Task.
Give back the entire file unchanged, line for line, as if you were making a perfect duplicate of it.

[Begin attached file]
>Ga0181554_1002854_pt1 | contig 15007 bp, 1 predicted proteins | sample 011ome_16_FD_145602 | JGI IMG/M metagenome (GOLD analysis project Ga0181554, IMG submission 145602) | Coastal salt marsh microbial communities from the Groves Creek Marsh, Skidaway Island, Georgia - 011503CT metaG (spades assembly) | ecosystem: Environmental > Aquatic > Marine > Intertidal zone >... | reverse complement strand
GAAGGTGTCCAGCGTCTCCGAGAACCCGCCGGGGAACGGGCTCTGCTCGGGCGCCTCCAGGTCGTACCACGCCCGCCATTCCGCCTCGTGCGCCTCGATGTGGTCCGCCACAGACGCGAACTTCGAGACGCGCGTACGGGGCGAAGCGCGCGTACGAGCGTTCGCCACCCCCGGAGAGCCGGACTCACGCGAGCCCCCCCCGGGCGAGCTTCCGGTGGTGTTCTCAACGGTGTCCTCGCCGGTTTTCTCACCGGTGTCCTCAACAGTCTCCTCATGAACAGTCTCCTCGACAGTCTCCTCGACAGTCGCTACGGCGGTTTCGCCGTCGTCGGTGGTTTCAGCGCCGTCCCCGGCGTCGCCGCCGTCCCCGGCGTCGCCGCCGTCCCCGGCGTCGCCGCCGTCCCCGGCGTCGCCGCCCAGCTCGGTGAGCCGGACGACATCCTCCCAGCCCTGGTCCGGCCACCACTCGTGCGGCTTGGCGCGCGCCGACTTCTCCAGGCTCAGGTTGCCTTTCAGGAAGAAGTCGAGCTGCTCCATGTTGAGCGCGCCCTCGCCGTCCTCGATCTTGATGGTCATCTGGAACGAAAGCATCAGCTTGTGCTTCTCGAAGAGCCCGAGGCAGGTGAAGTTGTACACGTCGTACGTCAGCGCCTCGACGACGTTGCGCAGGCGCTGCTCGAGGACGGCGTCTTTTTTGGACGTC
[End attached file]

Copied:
>Ga0181554_1002854_pt1 | contig 15007 bp, 1 predicted proteins | sample 011ome_16_FD_145602 | JGI IMG/M metagenome (GOLD analysis project Ga0181554, IMG submission 145602) | Coastal salt marsh microbial communities from the Groves Creek Marsh, Skidaway Island, Georgia - 011503CT metaG (spades assembly) | ecosystem: Environmental > Aquatic > Marine > Intertidal zone >... | reverse complement strand
GAAGGTGTCCAGCGTCTCCGAGAACCCGCCGGGGAACGGGCTCTGCTCGGGCGCCTCCAGGTCGTACCACGCCCGCCATTCCGCCTCGTGCGCCTCGATGTGGTCCGCCACAGACGCGAACTTCGAGACGCGCGTACGGGGCGAAGCGCGCGTACGAGCGTTCGCCACCCCCGGAGAGCCGGACTCACGCGAGCCCCCCCCGGGCGAGCTTCCGGTGGTGTTCTCAACGGTGTCCTCGCCGGTTTTCTCACCGGTGTCCTCAACAGTCTCCTCATGAACAGTCTCCTCGACAGTCTCCTCGACAGTCGCTACGGCGGTTTCGCCGTCGTCGGTGGTTTCAGCGCCGTCCCCGGCGTCGCCGCCGTCCCCGGCGTCGCCGCCGTCCCCGGCGTCGCCGCCGTCCCCGGCGTCGCCGCCCAGCTCGGTGAGCCGGACGACATCCTCCCAGCCCTGGTCCGGCCACCACTCGTGCGGCTTGGCGCGCGCCGACTTCTCCAGGCTCAGGTTGCCTTTCAGGAAGAAGTCGAGCTGCTCCATGTTGAGCGCGCCCTCGCCGTCCTCGATCTTGATGGTCATCTGGAACGAAAGCATCAGCTTGTGCTTCTCGAAGAGCCCGAGGCAGGTGAAGTTGTACACGTCGTACGTCAGCGCCTCGACGACGTTGCGCAGGCGCTGCTCGAGGACGGCGTCTTTTTTGGACGTC